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being from a CS background I am a complete noob at this. I'll keep this short. I have a couple of 18650 batteries that i salvaged from an old laptop battery. I want to make a balanced 3S charger with over-discharge protection. I know that I could use a 3S BMS, but BMS aren't good at charging as they dont balance the cells properly.

I've seen many YouTube videos, regarding DIY balanced 18650 chargers and most of them uses this schematics enter image description here this works perfectly for charging only and also does the cell-balancing.

But i wish to obtain the output from the charging modules as they also features a over-discharge protection IC in them. And embedded them into a project, without any hassle.

So, the question: will this work? those are TP4056 with over-discharge protection.tp4056 balanced charger with over-discharge

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marked as duplicate by Marcus Müller, Community Jan 4 '18 at 17:03

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  • \$\begingroup\$ Couple <> three? \$\endgroup\$ – Trevor_G Jan 4 '18 at 16:13
  • \$\begingroup\$ Pretend all the black wires are all connected together then you see the problem. In reality, all those black wires ARE connected together because the GND is shared. That's why this will not work. It can only work if you use isolated charger modules. \$\endgroup\$ – Vince Patron Jan 4 '18 at 18:27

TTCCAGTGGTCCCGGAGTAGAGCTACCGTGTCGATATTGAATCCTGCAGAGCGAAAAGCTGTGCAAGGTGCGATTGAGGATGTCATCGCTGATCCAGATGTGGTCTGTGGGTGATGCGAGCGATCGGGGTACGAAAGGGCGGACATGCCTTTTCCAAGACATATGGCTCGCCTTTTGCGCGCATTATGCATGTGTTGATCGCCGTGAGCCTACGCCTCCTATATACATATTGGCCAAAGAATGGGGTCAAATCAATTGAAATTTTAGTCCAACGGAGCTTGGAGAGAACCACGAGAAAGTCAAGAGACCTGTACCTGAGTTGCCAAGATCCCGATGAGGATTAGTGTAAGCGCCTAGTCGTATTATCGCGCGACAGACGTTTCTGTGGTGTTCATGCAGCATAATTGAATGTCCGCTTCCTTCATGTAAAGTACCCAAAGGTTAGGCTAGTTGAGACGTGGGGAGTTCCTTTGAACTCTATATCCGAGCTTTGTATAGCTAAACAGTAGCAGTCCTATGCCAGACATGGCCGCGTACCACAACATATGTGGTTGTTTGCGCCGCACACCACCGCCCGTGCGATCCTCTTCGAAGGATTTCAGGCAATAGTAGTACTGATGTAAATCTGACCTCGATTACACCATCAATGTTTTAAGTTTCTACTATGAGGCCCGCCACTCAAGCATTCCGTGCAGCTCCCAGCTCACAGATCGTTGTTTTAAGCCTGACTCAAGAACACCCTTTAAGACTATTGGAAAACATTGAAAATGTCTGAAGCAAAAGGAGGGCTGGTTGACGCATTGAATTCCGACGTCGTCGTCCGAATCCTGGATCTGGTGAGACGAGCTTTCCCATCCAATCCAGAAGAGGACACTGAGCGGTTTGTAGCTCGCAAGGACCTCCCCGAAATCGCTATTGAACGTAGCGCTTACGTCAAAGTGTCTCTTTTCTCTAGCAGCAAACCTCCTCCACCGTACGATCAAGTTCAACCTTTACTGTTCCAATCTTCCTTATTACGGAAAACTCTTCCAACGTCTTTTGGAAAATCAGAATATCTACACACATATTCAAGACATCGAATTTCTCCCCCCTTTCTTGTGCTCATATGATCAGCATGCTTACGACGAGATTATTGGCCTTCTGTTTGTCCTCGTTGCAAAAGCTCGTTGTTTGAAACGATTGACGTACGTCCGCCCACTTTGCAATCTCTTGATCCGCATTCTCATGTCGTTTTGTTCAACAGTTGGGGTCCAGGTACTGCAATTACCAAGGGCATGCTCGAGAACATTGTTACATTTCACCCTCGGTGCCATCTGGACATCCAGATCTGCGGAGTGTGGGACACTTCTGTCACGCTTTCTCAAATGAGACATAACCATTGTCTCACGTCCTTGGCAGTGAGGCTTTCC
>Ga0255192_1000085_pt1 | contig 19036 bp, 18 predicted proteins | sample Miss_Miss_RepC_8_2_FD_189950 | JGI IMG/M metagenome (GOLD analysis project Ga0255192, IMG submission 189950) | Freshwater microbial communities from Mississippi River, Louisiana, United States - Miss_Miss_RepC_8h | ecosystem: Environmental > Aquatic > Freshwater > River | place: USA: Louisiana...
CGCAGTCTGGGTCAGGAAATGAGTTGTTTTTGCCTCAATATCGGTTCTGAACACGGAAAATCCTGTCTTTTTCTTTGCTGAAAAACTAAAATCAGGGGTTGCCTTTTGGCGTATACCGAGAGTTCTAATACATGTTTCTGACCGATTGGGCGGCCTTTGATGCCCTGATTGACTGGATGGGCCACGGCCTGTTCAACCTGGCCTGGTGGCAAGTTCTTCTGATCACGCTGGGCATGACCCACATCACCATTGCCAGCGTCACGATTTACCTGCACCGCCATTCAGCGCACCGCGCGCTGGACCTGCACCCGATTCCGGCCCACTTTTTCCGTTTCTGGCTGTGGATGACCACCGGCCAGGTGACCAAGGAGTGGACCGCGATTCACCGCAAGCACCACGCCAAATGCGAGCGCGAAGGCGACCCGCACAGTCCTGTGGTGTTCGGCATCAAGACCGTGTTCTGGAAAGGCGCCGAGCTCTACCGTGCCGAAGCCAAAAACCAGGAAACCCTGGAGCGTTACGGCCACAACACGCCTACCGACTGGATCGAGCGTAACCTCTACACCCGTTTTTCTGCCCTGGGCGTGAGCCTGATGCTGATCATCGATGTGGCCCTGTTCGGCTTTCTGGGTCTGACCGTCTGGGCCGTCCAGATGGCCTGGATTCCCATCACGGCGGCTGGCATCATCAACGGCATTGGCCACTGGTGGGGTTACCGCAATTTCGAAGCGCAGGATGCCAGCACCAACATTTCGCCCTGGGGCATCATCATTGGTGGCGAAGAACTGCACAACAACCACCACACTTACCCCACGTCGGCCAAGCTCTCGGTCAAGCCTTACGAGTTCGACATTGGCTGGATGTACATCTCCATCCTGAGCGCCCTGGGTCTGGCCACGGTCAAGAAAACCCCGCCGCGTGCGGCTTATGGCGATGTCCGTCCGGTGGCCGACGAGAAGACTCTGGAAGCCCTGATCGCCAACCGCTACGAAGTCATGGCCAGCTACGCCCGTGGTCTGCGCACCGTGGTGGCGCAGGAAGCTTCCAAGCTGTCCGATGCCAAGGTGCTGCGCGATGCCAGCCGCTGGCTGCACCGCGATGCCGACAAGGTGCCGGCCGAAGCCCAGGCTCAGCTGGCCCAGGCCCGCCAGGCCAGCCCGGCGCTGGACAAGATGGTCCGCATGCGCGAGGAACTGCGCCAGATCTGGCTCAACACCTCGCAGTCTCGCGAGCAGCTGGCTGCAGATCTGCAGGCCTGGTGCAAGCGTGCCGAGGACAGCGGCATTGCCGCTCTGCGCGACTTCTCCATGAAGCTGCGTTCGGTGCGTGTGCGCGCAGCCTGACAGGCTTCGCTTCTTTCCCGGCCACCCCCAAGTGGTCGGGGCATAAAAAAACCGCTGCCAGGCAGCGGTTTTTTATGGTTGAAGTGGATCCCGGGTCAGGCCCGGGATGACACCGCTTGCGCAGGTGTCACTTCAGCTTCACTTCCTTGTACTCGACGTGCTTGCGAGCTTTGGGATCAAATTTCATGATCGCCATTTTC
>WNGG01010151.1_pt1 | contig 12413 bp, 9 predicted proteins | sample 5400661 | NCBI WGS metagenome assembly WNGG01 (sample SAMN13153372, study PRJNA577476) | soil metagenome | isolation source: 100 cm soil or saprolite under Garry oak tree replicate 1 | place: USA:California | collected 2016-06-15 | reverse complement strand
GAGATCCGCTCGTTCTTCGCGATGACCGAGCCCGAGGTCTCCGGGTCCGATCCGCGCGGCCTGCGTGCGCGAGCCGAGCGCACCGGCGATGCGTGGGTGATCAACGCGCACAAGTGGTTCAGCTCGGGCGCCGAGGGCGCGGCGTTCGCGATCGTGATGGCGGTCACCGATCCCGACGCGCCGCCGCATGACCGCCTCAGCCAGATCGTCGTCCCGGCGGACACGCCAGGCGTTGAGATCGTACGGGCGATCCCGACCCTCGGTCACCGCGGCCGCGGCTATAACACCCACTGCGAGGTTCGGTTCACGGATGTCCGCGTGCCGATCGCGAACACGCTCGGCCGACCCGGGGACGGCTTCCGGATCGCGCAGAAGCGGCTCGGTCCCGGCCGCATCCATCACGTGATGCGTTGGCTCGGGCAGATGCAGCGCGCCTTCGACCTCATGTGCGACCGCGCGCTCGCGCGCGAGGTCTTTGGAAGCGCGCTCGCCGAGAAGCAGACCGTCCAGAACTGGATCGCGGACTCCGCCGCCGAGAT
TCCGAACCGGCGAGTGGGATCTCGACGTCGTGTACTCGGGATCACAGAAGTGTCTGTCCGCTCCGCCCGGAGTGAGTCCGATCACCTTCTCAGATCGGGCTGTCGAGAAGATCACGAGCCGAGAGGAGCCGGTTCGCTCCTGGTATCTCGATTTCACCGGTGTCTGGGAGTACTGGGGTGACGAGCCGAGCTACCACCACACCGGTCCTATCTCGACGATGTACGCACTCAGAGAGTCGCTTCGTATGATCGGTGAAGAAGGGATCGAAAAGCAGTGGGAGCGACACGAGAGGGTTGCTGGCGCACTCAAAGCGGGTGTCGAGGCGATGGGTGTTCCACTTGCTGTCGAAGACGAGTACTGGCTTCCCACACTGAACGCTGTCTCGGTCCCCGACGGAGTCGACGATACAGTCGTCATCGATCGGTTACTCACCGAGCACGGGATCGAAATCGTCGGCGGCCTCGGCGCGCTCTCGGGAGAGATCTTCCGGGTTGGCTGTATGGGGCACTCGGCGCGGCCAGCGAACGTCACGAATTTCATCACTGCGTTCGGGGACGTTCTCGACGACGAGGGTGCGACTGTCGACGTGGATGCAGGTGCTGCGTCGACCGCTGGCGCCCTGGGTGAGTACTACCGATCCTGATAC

• \$\begingroup\$ I've looked online and found that only the in- and out- are connected directly. The battery- to the out- goes through a battery protection circuit with a dual MOSFET. Could use a dpdt switch to disconnect the 5V supply when a load is connected. Or it won't work that way too? \$\endgroup\$ – jayanta525 Jan 5 '18 at 2:54
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No, this won't work. You can't simply daisy chain chargers but drive them off the same 5V supply.

Your charger needs to be able to define both the out+ and out- rails (chances are, out- is directly connected to in-, anyway). Same goes for b+ and b-.

So, by doing this, you're shorting battery + to 5V -. That's a way to start a fire.

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  • \$\begingroup\$ here's the schematics of the charging module artofcircuits.com/wp-content/uploads/2016/06/… and yeah, seems that in- is connected to out-. but, could we use it, like, its isn't providing any output when its charging. and when its providing output the 'in' 5v wires are disconnected? using a DPDT switch? \$\endgroup\$ – jayanta525 Jan 4 '18 at 17:32
  • \$\begingroup\$ no, you can't use it. Simple as that. \$\endgroup\$ – Marcus Müller Jan 4 '18 at 17:33
  • \$\begingroup\$ So, I need a 12V rechargeable power supply for my project, I plan on using 18650 as I have a lot of them lying around. What would you suggest? \$\endgroup\$ – jayanta525 Jan 4 '18 at 17:50
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    \$\begingroup\$ frankly, getting a power drill including a working charger and using that battery without modification. Other than that, charge the three batteries separately, and put them into use only after charging by removing them from the charger and then putting them into a serial battery holder. Charging multi-cell battery packs isn't trivial. \$\endgroup\$ – Marcus Müller Jan 4 '18 at 18:25
  • \$\begingroup\$ Okay... Let's suppose I charged the batteries individually and put then into the serial holder. But wouldn't it need a over-discharge protection for the 18650 cells? \$\endgroup\$ – jayanta525 Jan 5 '18 at 2:50

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